Axioms 1 and 2 (mentioned in the previous section ) are too abstract to use quantum language in real situations. So, let me show a simple example. What you will see in the following chapters is

$\bullet$ to fill the gap between Axiom 1 and the following simple example (i.e., "Cold" or "Hot").

[The measurement of "Cold or Hot" for the water in a cup] (The following can be read without the knowledge of quantum language) Let testees drink water with various temperature \( \omega ℃ (0 {{\; \leqq \;}}\omega {{\; \leqq \;}}100)\). And assume: you ask them "Cold or Hot ?" alternatively. Gather the data, ( for example, $g_{c}(\omega)$ persons say "Cold", \(g_{h}(\omega)\) persons say "Hot") and normalize them, that is, get the polygonal lines such that \begin{align*} & f_{c}(\omega)= \frac{g_{c}(\omega)}{\mbox{the numbers of testees}} \nonumber \\ &f_{h}(\omega)=\frac{g_{h}(\omega)}{\mbox{the numbers of testees}} \end{align*}

Therefore, for example,
$(A_1)$:You choose one person from the testees, and you ask him/her whether the water (with 55℃) is "cold" or "hot" ?. Then the probability that he/she says$ \left[\begin{array}{ll} {} \mbox{"cold"} \\ {} \mbox{"hot"} \end{array}\right] $ is given by $ \left[\begin{array}{ll} {}f_{\text c}(55)=0.25 \\ {} f_{\text h}(55)=0.75 \end{array}\right] $
In what follows, let us describe the statement $(A_1)$ in terms of quantum language (i.e., Axiom 1). Define the state space $\Omega$ such that $$ \mbox{$\Omega=$ interval $[0, 100](\subset {\mathbb R}$(= the set of all real numbers))} $$

and measured value space $X=\{c, h\}$ ( where "$c$" and "$h$" respectively means "cold" and "hot").
Here, consider the "[C-H]-thermometer" such that

$(A_2)$: for water with $\left.\begin{array}{ll}\omega \\ {}\end{array}\right.$℃ , [C-H]-thermometer presents$ \left[\begin{array}{ll} {} \mbox{c} \\ {} \mbox{h} \end{array}\right] $with probability$ \left[\begin{array}{ll} {} f_{\text c}(\omega) \\ {} f_{\text h}(\omega) \end{array}\right] $. This [C-H]-thermometer is denoted by ${\mathsf O} =$ $(f_{c},f_{h})$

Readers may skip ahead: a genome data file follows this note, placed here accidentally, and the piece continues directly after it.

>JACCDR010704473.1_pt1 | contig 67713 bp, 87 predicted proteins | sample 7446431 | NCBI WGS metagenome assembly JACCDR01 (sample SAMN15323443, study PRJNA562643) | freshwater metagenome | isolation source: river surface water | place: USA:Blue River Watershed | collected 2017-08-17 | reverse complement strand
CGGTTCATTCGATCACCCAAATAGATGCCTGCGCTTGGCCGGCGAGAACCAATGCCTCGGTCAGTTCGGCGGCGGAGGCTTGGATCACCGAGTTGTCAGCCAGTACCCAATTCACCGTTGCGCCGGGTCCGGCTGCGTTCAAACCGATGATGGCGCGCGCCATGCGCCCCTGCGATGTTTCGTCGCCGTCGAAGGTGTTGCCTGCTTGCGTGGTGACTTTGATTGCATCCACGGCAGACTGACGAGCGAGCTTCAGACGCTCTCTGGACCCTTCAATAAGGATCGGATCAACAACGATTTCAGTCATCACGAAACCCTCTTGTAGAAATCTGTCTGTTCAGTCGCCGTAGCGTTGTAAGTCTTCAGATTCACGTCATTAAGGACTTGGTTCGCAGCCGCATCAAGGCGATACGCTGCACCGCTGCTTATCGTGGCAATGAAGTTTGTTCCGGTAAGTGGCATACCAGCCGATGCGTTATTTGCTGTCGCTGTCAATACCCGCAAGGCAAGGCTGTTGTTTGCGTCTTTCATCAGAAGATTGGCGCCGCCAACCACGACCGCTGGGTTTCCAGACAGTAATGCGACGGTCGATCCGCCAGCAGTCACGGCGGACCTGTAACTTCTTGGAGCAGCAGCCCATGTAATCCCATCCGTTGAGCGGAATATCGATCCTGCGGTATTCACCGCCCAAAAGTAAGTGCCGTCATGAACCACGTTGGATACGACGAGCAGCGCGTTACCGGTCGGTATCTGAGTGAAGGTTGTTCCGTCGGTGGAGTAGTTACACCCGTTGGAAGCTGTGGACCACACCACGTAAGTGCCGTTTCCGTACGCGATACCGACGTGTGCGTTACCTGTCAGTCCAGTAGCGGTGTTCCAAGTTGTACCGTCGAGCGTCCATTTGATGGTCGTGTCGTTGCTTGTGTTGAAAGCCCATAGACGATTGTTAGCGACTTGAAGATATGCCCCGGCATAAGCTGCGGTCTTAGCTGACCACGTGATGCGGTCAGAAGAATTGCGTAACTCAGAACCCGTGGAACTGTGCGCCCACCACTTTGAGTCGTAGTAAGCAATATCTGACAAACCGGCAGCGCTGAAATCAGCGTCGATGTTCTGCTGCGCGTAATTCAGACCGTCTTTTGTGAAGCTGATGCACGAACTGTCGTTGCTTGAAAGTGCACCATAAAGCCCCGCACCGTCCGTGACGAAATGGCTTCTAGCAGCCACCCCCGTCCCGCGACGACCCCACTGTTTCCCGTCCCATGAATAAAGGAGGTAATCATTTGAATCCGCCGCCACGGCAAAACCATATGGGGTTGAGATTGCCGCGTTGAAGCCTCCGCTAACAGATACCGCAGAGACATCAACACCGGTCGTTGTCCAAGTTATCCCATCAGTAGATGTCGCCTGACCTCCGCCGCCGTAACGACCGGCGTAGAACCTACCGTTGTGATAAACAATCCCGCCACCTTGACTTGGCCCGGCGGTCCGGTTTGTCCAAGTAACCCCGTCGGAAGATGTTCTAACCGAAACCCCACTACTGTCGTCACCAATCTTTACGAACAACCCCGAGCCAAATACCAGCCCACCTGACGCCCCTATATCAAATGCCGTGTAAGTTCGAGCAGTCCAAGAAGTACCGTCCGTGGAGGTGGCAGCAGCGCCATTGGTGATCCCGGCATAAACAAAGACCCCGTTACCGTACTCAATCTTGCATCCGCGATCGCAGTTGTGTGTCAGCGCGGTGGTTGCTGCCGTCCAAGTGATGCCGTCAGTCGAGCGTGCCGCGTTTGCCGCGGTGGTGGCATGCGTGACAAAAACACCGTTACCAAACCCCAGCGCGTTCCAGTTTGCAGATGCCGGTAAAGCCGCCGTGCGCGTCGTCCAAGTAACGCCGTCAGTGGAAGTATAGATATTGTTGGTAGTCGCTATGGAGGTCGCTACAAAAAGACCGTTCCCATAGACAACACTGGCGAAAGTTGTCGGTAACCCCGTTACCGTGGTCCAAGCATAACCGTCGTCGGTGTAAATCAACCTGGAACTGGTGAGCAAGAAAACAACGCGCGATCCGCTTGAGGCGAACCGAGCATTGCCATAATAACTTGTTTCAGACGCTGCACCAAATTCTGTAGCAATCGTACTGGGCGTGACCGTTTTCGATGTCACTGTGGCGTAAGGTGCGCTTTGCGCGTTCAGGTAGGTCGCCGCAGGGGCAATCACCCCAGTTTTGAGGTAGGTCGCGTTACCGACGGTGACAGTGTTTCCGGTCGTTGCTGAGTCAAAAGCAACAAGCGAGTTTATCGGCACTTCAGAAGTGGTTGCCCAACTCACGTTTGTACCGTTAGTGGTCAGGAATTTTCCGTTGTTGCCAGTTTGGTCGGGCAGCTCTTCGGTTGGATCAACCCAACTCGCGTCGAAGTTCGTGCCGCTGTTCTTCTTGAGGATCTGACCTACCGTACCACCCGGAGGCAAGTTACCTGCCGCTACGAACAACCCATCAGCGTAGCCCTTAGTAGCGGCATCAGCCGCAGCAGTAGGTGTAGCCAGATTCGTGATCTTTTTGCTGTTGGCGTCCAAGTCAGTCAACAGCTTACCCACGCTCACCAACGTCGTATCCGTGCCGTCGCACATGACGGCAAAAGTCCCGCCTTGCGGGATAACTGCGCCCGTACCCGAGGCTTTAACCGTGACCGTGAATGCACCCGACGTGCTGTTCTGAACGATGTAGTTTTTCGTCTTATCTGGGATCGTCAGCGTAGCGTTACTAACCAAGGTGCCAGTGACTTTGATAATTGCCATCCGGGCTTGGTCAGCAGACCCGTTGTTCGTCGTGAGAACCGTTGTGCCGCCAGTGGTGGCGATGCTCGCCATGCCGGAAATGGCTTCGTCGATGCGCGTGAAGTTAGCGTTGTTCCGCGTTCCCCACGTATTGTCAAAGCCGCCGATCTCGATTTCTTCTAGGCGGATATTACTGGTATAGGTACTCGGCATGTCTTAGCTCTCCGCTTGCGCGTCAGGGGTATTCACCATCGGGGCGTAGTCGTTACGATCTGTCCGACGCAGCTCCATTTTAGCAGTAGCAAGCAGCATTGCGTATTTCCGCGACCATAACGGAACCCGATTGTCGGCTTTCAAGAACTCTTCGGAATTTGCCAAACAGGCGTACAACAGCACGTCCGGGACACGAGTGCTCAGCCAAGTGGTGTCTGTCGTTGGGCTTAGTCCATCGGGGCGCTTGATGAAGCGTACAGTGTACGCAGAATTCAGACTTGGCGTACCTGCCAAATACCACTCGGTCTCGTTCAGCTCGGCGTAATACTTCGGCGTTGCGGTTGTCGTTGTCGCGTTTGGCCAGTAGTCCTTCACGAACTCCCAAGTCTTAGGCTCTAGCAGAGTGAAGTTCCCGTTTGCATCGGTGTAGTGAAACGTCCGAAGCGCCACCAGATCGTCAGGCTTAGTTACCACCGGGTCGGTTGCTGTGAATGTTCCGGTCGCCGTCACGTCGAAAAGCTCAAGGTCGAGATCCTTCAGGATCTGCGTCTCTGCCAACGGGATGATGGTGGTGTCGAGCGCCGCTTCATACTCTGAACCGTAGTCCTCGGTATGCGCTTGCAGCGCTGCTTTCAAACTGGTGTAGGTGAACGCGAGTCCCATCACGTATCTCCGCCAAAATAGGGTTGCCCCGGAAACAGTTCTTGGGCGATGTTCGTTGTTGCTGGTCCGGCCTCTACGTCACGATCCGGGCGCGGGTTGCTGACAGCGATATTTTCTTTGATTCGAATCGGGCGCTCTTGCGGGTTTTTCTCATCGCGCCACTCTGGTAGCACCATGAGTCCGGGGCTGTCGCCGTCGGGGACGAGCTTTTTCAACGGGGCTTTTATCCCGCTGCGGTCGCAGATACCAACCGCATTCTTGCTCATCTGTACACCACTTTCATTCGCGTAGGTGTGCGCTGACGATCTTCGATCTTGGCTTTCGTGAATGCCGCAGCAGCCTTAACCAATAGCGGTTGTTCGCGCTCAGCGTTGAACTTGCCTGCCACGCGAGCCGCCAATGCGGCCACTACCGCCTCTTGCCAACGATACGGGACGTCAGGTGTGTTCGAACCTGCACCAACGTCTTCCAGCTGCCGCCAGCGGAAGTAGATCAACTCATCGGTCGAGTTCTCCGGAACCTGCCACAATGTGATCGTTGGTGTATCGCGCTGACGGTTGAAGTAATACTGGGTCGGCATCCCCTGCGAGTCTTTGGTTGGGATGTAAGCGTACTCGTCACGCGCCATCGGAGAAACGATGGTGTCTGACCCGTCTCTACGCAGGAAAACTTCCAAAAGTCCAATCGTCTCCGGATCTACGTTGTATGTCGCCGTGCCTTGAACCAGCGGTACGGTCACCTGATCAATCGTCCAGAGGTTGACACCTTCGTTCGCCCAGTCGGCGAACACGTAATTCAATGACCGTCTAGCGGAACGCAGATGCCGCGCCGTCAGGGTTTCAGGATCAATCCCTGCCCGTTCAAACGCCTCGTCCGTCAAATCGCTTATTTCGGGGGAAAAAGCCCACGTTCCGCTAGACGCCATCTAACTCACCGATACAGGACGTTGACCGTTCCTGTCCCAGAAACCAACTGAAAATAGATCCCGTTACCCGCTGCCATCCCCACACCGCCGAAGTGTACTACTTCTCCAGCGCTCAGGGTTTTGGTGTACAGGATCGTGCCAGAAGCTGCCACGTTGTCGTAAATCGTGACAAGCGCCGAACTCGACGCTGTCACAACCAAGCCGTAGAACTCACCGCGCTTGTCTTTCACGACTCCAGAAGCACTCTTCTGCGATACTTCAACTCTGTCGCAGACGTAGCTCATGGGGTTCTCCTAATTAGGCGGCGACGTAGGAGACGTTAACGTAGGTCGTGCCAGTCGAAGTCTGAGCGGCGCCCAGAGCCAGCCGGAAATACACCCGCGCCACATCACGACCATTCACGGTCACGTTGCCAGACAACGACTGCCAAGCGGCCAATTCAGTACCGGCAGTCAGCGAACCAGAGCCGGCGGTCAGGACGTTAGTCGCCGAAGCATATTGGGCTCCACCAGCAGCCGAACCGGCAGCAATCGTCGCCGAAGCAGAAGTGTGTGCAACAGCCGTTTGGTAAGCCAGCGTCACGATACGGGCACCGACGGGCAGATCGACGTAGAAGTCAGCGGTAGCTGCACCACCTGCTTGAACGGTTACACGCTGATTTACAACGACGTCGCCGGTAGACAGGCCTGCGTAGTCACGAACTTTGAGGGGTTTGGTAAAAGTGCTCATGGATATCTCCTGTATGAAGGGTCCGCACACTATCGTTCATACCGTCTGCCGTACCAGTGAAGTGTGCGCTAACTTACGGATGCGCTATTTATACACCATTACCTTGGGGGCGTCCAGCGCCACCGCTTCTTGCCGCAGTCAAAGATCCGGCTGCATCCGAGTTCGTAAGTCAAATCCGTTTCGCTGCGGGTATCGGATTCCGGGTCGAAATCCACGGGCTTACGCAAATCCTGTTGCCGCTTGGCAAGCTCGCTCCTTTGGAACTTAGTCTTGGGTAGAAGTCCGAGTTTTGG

Note that this [C-H]-thermometer can be easily realized by "random number generator". Here, we have the following identification:
$(A_3)$: $\qquad$(A$_1$)$\Longleftrightarrow$(A$_2$)
Therefore, the statement $(A_1)$ in ordinary language can be interpreted in terms of measurement theory as follows.
$(A_4)$:When an observer takes a measurement by [C-H]-insrument(= measuring instrument ${\mathsf O} =(f_{\text c},f_{\text h})$) for water (= System (measuring object)) with 55℃ (state $(=\omega =55 \in \Omega) )$, the probability that measured value $ \left[\begin{array}{ll} \mbox{c} \\ \mbox{h} \end{array}\right]$ is obtained is given by $\left[\begin{array}{ll} f_{\mbox{c}}(55)=0.25 \\ f_{\mbox{h}}(55)=0.75 \end{array}\right]$

That is, we get the following translation $$ (A_1) \xrightarrow[\mbox{translation}]{} (A_4) $$ You may think that

This is only translation, and so, there is no development.

However, our purpose in this book is

to show the great power of description of quantum language

The above example will be again discussed in the following chapter(Example 2.31).